Spies are everywhere. Look no further than the Olympic mascots.
Olympic mascots tend to have a few things in common.
They tend to be cuddly little buggers that look good stuffed. They tend to be cutesy. And they tend to be completely and utterly forgettable. (Quick: try to remember what any Olympic mascot looks like. Hmmmm. I think that at one point the Russians had some kind of cutesy, cuddly bear – the only cutesy, cuddly anything to come out of Russia since the Faberge egg.)
Well, other than a certain weird resemblance to the Teletubbies – if the Teletubbies were shiny, steely, and angular, as opposed to round and squishy. – there’s nothing cute or cuddly about the London Olympic mascots. If you haven’t seen them already, I give you Wenlock and Mandeville.
I don’t know about you, but I won’t be curling up with one of these little critters. No thumb-suckers need apply.
The thing I find most disturbing about this dynamic duo is not their not-so-heavy metal. It’s that creepy, Cyclops spy-cam that appears to be the only facial feature they sport.
I have read virtually nothing about these mascots, but are they supposed to be a takeoff on the surveillance/security cameras that, as I understand it, are fairly ubiquitous throughout Britain?
As if we need yet another reminder that privacy is becoming a very foreign object, virtually unknown as we all become more and more virtually known.
As a blogger who doesn’t post anonymously, and who writes on occasion (and within limits) about personal matters, I’m obviously not someone who insanely guards my personal privacy.
But it took me forever to breakdown and get a CVS card because I didn’t really want them knowing my toothpaste brand, my fondness for red licorice, and the exact date when menopause set in and I know longer had to buy tampons.
Ditto the grocery store. Sure, if Blue Cross/Blue Shield wants to nose in on what I buy at Whole Foods they’ll find plenty of healthier-than-thou fruits, veggies, and yogurt. But I really don’t want them to know that. Or to cross check with CVS and tally up how often I breakdown and spring for a bag of Twizzlers.
And I really despise how every other google search seems to end up haunting me for weeks after I make it.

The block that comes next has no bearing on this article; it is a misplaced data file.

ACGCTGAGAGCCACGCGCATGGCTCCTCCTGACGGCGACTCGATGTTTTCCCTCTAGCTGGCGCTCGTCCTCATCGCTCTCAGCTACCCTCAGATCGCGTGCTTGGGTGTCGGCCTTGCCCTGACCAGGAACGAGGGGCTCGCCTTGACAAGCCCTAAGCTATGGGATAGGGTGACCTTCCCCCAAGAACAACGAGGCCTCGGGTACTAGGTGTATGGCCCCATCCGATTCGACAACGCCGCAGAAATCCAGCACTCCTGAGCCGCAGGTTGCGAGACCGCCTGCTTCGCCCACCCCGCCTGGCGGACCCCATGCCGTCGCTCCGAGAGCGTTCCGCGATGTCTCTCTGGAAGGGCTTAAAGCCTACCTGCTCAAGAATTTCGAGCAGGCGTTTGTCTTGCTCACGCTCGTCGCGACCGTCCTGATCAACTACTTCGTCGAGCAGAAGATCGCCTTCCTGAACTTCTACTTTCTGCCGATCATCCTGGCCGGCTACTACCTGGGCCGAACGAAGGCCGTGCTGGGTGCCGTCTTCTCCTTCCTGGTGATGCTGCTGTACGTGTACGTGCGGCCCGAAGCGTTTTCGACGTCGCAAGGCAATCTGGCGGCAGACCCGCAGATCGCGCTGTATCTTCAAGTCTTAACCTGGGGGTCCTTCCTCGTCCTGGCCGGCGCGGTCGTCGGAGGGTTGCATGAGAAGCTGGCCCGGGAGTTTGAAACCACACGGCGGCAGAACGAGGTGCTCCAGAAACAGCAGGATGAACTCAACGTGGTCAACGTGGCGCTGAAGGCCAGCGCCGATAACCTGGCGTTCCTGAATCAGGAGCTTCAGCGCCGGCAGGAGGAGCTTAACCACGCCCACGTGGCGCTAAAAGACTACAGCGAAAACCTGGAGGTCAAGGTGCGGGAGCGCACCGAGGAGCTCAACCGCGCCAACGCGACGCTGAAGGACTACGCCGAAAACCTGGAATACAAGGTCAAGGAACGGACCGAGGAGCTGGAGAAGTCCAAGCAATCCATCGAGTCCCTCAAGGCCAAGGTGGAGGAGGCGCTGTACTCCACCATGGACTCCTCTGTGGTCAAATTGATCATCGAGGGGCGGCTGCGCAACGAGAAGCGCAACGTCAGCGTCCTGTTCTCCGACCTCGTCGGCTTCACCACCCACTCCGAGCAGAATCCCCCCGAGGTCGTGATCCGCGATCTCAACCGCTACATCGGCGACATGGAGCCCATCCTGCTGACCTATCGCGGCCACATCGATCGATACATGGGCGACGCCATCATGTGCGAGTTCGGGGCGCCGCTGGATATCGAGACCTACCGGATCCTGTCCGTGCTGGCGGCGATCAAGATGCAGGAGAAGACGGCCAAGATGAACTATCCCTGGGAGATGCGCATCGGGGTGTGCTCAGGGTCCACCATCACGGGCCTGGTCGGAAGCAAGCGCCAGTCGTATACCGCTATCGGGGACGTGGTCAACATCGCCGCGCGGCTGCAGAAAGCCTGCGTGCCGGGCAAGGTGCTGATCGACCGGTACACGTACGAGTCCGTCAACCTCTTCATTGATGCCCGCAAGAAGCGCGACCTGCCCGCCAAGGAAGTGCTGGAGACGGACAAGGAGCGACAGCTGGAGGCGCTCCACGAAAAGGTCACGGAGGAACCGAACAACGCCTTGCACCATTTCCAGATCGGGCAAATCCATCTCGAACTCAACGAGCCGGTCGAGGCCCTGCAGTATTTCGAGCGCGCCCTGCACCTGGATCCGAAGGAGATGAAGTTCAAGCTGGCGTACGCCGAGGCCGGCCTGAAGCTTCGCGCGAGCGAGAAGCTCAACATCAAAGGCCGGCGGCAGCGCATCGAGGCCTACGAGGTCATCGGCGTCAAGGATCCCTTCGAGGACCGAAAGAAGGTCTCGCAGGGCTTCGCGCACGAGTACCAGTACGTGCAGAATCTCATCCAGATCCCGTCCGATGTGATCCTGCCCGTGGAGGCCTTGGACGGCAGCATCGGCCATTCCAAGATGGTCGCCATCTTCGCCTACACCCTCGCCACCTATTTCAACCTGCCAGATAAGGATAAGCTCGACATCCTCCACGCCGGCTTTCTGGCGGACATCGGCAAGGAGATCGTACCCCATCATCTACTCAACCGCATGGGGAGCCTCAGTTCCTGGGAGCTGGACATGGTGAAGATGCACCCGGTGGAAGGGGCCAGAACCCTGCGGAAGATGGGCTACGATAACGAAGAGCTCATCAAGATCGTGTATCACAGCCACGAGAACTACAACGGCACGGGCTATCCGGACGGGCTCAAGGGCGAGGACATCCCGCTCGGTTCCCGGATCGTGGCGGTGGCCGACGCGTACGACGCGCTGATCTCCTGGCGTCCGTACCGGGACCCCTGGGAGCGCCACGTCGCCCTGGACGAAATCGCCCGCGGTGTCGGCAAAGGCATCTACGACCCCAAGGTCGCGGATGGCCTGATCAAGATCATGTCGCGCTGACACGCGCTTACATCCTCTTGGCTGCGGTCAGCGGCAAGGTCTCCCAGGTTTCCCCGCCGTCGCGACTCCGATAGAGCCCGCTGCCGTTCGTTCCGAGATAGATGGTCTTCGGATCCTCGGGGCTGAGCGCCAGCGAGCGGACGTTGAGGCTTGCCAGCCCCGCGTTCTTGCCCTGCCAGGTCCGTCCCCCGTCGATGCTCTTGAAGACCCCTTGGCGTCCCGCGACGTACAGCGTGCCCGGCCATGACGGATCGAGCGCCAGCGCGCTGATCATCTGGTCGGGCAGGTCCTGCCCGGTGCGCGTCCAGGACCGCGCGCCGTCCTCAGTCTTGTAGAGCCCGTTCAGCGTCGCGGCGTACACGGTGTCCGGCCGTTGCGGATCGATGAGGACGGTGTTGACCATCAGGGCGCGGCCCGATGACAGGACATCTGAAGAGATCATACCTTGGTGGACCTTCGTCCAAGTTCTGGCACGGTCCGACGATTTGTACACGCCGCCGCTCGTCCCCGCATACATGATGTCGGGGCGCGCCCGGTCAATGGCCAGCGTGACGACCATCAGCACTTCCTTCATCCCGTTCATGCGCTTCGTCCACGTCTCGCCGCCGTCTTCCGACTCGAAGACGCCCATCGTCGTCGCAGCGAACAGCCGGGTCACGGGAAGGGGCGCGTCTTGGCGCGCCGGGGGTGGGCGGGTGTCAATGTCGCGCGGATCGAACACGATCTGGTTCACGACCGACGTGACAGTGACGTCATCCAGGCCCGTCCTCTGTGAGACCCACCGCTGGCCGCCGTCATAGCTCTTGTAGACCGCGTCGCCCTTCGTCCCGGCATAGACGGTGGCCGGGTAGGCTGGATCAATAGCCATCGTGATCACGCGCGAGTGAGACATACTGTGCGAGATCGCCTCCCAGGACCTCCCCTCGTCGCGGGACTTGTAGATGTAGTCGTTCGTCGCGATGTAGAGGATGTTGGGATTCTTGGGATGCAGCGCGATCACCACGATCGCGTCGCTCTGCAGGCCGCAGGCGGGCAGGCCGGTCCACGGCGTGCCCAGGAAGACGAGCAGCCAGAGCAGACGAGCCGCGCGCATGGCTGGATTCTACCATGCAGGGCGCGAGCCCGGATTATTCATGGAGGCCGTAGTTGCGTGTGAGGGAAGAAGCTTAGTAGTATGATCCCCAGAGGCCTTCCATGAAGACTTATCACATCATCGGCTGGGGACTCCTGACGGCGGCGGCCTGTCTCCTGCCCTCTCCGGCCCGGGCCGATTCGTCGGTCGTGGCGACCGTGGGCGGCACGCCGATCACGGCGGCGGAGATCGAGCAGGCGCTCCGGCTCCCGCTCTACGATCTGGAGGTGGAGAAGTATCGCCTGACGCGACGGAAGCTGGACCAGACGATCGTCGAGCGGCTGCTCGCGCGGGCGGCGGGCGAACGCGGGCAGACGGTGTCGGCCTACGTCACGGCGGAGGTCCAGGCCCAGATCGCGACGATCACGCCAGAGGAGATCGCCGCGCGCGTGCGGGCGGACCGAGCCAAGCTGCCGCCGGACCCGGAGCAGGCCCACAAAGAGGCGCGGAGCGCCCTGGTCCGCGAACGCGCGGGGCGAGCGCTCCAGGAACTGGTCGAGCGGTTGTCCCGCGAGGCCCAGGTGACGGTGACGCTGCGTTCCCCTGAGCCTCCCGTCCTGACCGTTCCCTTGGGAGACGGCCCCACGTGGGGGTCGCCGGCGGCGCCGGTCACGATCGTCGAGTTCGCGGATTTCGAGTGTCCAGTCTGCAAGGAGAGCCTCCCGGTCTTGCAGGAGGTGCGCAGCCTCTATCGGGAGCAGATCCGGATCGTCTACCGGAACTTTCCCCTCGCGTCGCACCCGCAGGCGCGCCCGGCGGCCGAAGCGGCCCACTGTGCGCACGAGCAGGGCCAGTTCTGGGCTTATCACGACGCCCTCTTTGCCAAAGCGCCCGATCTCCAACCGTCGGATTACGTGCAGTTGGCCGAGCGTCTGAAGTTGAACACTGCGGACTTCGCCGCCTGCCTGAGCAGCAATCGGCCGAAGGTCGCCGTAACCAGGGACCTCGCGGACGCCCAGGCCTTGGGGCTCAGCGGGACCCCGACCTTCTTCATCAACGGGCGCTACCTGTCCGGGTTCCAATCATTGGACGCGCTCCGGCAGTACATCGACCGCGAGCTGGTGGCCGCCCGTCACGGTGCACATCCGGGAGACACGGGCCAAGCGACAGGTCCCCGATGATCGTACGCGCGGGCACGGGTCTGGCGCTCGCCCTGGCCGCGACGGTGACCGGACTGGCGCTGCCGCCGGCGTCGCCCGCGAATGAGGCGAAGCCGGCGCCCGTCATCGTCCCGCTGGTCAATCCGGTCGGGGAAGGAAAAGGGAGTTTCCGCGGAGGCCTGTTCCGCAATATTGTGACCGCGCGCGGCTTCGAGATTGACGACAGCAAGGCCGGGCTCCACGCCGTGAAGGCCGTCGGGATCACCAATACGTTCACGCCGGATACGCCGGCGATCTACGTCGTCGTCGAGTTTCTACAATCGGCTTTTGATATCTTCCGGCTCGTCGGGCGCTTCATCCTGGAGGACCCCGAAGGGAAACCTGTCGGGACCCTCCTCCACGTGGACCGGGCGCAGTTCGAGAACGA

I went to a Red Sox game a couple of weeks ago, and the guy in front of me had a cap with a vintage 1950’s BoSox logo, that looked more or less like this:
Okay, so as mascots go, this is every bit as creepy and sucky as the London Olympics mascots. Still, I’m rather fond of it and was curious about where I could find a cap sporting it.
Since my simple hunt for the weird red logo, I cannot go on any news site without being bombarded with images of Red Sox caps. (Trust me: when I find a cap I like, I’ll buy it. I just don’t want to have to think about it morning, noon and night.)
A few weeks ago, when I was trying to figure out whether I had carpal tunnel syndrome or MS – carpal tunnel, by the way - I searched a bit on neuropathy.
When I’m not being bombarded by cap vendor, I’m besieged by links to something-or-other about neuropathy. I have chosen not to click on any of those links.
I know that some folks may appreciate the “convenience” of having objects of erstwhile interest appear on their screens unbidden. After all, just because I didn’t find it necessary to purchase yet another Red Sox cap in hopes that it would cure carpal tunnel, doesn’t mean that the next guy wouldn’t be pleased that vendors were trying to meet their needs.
But it does want to make me save up my searches and take care of them at the library, where I’d no doubt have to line up with creeps checking out peep show sites. (But where hopefully I wouldn’t have to swipe my library card before I launched my search for carpal tunnel.)
Then there’s the seeing-eye on my computer. Once in a while, as long as I’m wearing something other than my bathrobe, I’ll activate it for an online meeting. But for a long while, fearing that someone could figure out how to remotely activate it and start spying on me, I plastered a band-aid over it.
Of course, we also have all those security cameras.
Sure, I’m always interested when the good guys catch the bad guys because the security cam at the 7/11 or gas station caught everything in herky-jerky black and white. But the idea of having a security camera on every corner watching for red light runners and jay-walkers (I’m in trouble), nose pickers and grimacers, cheating spouses and distracted parents…. Have we become so paranoid about safety that we want to have spy cams everywhere?
Maybe the London Games mascots are on to something.
We’ve all got smartphone cameras. We’re just a hop, skip and a long-jump from embedding cameras in our foreheads so we can record everything we come across 24/7, including videos of ourselves uploading our cam output onto YouTube. Maybe eventually we’ll all evolve to look like Wenlock and Mandeville.
I guess I’ve seen the future and it’s neither cuddly nor cute. It’s the human as spy-cam.